Have you ever been jealous? I mean soooo jealous you cried your mascara off? (Okay, guys, uh- cried until your nose ran down into your mustache?)
I wanted something so badly, worked so hard for it, employed every device and skill I knew to make it happen and felt like I had a great shot at it becoming mine. But I wasn't chosen. Wait? What? NOT- me? Not-ME? What the…? What did I do wrong? Why not ME? (Cue mournful violins.) So I wallowed for a while. This hurt. Really hurt. The pain was palpable. Putting myself out there had taken courage and vulnerability. And I was so proud of myself for doing it anyway. I continued to wallow the next evening in a bubble bath with Popcorn and Prosecco and a side of Pity. Wallowing became layered with jealousy. A LOT of jealousy. Comparing myself on every level I could digress to. Trust me, there are many levels. I took in the consolation of close friends. Heck, I even found myself being kind and gracious in the situation. I was still the sweet, charming southern girl I was raised to be. Whew. All better. (Cue Halleluiah chorus) Yay Me! Right?! Around the same time I participated in a self-awareness survey where I asked 10 people who liked me but would be candid to name three adjectives that came to mind when they thought of me. I loved my results. (I knew there was a reason I like these people. So astute). The responses included gracious, confident, focused, respectful, trustworthy, beautiful (blush), caring, organized, driven, strong-willed, witty, bold, clever, supportive, and intelligent. Wow. Talk about helping me rebound. I am AWESOME!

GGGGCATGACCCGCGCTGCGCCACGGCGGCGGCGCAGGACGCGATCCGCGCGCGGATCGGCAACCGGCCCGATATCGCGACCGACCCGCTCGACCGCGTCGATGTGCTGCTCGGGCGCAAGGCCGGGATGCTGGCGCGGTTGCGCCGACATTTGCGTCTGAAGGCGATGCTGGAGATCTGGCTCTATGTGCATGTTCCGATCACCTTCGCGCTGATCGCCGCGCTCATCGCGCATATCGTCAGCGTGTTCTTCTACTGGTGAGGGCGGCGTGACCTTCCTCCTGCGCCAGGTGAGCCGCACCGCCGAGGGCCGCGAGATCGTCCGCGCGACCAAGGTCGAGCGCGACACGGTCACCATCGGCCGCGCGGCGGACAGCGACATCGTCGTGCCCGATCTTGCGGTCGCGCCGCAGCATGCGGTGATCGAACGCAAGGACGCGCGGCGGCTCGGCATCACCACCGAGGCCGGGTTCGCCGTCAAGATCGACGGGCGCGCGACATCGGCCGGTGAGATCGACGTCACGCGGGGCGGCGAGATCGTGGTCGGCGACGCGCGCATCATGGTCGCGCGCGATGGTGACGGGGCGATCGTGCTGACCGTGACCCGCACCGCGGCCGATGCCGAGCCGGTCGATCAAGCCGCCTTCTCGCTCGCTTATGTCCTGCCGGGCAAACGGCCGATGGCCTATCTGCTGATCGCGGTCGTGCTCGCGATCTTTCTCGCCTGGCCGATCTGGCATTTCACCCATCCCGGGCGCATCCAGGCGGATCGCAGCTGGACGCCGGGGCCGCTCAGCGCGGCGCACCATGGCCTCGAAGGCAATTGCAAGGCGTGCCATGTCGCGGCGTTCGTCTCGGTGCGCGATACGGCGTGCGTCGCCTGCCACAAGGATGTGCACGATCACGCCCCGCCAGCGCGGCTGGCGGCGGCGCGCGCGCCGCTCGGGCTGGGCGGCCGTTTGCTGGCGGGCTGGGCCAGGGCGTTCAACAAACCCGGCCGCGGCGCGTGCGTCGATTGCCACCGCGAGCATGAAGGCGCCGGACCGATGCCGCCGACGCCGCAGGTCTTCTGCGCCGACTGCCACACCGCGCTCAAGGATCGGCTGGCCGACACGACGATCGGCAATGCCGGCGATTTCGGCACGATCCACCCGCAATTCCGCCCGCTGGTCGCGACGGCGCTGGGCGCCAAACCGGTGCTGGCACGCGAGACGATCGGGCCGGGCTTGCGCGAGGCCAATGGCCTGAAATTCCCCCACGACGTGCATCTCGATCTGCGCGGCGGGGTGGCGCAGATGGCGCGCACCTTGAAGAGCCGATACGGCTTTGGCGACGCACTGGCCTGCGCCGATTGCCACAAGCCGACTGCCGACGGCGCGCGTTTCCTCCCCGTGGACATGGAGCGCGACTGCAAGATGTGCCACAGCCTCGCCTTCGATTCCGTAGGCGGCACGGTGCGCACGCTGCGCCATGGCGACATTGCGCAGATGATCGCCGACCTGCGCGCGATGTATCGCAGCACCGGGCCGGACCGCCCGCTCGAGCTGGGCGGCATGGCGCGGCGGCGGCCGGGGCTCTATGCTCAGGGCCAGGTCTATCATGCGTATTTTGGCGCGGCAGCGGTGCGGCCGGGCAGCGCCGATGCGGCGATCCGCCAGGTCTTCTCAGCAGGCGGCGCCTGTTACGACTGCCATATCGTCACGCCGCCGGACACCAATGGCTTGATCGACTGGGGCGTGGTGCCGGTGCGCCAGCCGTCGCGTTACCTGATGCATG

Ahem, well, uh, I thought it was all better…
A few weeks later and quite unexpectedly, the green-eyed monster slithered his way back into my heart and mind. This time he came much better armed. On top of his recent "You're incompetent, untalented and a whining poser" he added the quite effective "AND you are not REALLY gracious, neither sweet or charming. Just who are you kidding? You know it should have been you all along receiving the "Atta boy's" and congratulations. Not them." Gulp. This guy plays for keeps.
A friend observed my demeanor, and I shared my struggle. The stabbing pain was still there. Why couldn't I just let it go and move on? In the grand scheme of life "this" won't matter. So what is wrong with me?! Her reply stopped me in my tracks. "Why are the tears you cried and the pain you are feeling now any less significant than the ones you shed over the loss of your mom? You are a compassionate, creative woman. You stepped out of your comfort zone, and it stung when it didn't turn out. I admire the heck out of you" (okay, she didn't exactly say "heck"). But she's right. I have emotions. Some are good, and some are less than so. But as long as they are real and mine, I will benefit from their lessons. They are just as valuable.
I own a business that's foundation is built upon being one's best authentic self. The name of my company screams my purpose - AuthenticA Coaching & Consulting. It is what I am about. But what happened when I couldn't handle experiencing the weaker parts of my genuine self? I began quite a downward spiral of self-recrimination. We set foot on the pity path know it.
Being authentic isn't easy. But it is always worth it. It requires transparency, vulnerability and courage. It brings us closer to the glorious and unique creation we each are. It connects us to our brothers and sisters in mankind. This week ask ten friends the question. “What three adjectives come to mind when you think of me?” Write down the answers and see what patterns you find – good things or things to work on. Be proud of who you are and be willing to polish any rough edges. We all have them. And the next time you feel like you've fallen on your authentic face, pull out your list of adjectives and let them be the mirror reflecting courageous, amazing, genuine - you.
MaryAnn Gramig is the CEO of AuthenticA Coaching & Consulting and is a Gallup Certified Strengths Coach. Leadership Development Consultant, and public speaker. You can learn more about living strong with authenticity at www.authenticacoaching.com.